Extra Credit: Our pick of stories from around the web that bridge the gap between news and scholarship. Brought to you each Tuesday from the editors of JSTOR Daily.
How political predictions missed (The Conversation)
by Bryan Cranston
Pollsters and political scientists got a lot wrong about last week’s election results. What have professional analysts of American politics been missing?
Echoes of the Southern Redemption (The Atlantic)
by Adam Serwer
In some ways, the election of Donald Trump in the wake of the first black president of the United States parallels American history after the Civil War. What can we learn from the history of the Southern Redemption that followed Reconstruction?
Archaeological treasures of Black Sea shipwrecks (The New York Times)
An international team of archaeologists recently discovered more than 40 shipwrecks off the Bulgarian coast, dating from the ninth to the 19th centuries. The remarkably well-preserved finds offer a trove of information about global trade over the course of a millennia.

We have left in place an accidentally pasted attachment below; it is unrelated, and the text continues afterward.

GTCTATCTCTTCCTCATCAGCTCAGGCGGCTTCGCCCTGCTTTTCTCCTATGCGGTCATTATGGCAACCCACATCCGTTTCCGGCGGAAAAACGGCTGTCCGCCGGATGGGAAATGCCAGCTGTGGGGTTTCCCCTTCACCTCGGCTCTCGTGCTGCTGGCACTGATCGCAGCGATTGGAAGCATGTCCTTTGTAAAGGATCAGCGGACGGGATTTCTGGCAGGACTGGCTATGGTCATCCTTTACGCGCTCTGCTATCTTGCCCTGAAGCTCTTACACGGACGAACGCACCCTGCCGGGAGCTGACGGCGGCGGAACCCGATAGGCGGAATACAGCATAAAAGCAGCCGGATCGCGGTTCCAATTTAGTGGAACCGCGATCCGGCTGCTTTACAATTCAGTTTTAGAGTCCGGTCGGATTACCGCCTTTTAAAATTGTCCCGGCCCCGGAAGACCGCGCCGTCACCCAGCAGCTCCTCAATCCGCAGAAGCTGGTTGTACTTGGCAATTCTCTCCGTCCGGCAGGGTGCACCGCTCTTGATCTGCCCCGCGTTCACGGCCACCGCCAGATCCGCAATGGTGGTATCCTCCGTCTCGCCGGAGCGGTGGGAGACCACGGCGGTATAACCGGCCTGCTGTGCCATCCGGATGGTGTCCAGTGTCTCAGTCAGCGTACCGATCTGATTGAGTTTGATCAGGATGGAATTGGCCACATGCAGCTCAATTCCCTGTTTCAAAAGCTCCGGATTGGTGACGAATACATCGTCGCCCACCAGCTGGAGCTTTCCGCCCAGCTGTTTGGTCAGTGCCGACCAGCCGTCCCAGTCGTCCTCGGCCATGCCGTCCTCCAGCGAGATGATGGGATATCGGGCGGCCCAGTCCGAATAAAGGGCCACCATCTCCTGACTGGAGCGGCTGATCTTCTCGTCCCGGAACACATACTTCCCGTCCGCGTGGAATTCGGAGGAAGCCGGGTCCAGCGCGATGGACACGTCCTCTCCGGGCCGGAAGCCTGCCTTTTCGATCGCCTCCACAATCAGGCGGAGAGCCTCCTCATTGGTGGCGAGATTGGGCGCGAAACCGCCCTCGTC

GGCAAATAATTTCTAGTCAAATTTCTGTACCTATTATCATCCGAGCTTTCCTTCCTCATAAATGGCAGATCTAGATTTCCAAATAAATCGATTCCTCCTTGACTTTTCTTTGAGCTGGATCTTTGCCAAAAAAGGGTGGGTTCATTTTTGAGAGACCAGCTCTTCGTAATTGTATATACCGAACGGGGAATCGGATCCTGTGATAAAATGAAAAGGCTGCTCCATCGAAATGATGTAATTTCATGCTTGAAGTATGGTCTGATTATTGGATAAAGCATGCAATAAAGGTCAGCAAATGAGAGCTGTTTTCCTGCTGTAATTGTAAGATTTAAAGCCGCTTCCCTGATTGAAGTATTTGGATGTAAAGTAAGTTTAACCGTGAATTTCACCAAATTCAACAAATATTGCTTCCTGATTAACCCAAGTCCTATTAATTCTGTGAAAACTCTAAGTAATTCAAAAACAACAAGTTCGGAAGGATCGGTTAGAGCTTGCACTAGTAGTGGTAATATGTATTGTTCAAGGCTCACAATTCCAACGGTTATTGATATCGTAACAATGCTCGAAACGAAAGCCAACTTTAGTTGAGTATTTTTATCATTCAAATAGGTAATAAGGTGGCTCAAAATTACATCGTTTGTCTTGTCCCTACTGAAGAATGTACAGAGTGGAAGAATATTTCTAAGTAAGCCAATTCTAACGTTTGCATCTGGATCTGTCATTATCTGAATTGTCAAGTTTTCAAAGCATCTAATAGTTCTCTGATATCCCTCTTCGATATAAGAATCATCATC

How mirrors changed people (New York Magazine)
by Drake Baer
There was a lot of important technology that changed Europe around the end of the Middle Ages. One product you might not think of is the mirror. But a historian argues that giving middle-class Europeans the chance to see themselves as others did had profound effects on the culture.
What keeps women out of chem labs? (Loud and Alive Blog)
by Loud and Alive contributors
Over more than 100 years, only 18 female scientists have won a Nobel Prize. The forces keeping women from the highest levels of recognition in the sciences may be weaker now than in the past, but they’re still powerful.
Have you seen a story online that does a good job of bridging the gap between the news and scholarship? Or something that seems particularly well-researched? Let us know and we may include it in next week’s roundup. Email us at jstordaily_submissions (at) jstor (dot) org.